The Computer Service
groups runs the institute's central mail, print, software, backup and web servers, as well as file servers for the various departments and Max Planck Research Groups, all running the Linux operating system. Backup remains based on IBM Spectrum Protect (formerly Tivoli Storage Manager); currently the total backup data volume approaches 540 TB, 140 TB of which are archived data, the central Storage Area Network has been extended to 800 TB. The estimated total number of desktops and data acquisition PCs remains around 750. Of these about 75% run Windows, 20% run Linux, the number of Macs is rising slowly.
With the setup of the new theory department headed by Ali Alavi in 2014, the number of High Performance Computing (HPC) nodes exploded to 536 and the number of computing cores to 13164 cores with 88 TB accumulated memory. Despite this sharp rise in computing power the HPC associated electricity consumption rose only by a factor of two to 100 kW. In reaction to this the server rooms 6B13 (infrastructure), 2E2 (High Performance Computing and Networking) were trimmed for energy and cooling efficiency using water cooled racks and backdoors. These installations use the 1.3 MW inhouse process cooling water plant. The archieved temperature spread of 17/23°C permits free (radiative) cooling throughout eight months of the year.
For the Alavi group a distributed 1.5 PB filesystem accessible from the Stuttgart Campus as well as from the MP/CDF computing and data center in Garching was implemented over a dedicated 10 GbE fiber connection. 100 computing nodes of the Alavi department are hosted at the MP/CDF due to cooling constraints in the local server room.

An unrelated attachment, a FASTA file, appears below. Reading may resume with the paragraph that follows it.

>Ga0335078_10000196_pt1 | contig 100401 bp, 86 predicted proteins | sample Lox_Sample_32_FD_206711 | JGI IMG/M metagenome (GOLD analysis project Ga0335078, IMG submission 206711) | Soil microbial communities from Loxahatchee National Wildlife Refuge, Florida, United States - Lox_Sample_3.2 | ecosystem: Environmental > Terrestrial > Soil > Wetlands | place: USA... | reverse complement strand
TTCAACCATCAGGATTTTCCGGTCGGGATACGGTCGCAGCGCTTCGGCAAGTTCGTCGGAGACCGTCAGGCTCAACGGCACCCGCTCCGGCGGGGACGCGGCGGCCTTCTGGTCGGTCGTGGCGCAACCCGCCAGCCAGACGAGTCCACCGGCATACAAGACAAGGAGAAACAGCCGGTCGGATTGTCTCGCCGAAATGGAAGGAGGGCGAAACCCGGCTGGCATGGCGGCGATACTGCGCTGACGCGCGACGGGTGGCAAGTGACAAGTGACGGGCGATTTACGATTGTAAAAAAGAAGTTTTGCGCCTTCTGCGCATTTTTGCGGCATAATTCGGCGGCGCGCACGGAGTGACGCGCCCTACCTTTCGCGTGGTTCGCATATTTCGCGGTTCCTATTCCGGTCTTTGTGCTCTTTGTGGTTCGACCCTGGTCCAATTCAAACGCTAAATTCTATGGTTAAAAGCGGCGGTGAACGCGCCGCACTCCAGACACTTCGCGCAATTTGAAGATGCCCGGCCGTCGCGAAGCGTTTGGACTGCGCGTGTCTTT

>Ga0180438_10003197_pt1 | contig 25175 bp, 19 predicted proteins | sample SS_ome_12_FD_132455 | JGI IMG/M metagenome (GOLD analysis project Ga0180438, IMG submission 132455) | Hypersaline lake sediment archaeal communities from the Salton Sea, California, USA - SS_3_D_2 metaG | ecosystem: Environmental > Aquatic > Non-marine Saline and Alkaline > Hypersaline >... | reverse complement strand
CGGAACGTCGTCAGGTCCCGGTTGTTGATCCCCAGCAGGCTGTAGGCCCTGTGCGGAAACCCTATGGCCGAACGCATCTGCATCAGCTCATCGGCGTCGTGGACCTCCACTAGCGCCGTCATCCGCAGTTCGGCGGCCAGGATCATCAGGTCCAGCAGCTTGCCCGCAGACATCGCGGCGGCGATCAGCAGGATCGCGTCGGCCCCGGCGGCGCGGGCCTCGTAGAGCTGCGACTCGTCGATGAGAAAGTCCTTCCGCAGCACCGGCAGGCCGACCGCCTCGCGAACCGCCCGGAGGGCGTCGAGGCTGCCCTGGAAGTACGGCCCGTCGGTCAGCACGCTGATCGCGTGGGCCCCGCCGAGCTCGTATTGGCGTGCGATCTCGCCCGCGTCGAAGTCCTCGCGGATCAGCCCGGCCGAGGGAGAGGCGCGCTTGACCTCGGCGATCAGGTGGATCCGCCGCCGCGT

The Xen-virtualisation platform for central services was updated and relies now on a CEPH based distributed storage backend. The services can move freely between three locations in the main building and the new High Precision Lab in order to ensure High Availability of the services.
A new Firewall and VPN remote access strategy was implemented together with significant changes in the institute‘s Identity Management (IdM). The groups focus here was to rely on open industry standards whereever possible to avoid customer lock-in. When needed, proprietary systems like Microsoft Active Directory were provisioned with external help from open sources like Open-LDAP in order to permit software and patch roll-out in Windows environments. These measures focus on the protection of the institute data and infrastructure while enable scientists to access them from other locations. The international collaboration and the inherent nonlocality of science make these tasks highly complex.
An Intrusion Detection System (IDS) was implemented to facilitate the detection of the growing number and intensity of cyber attacks.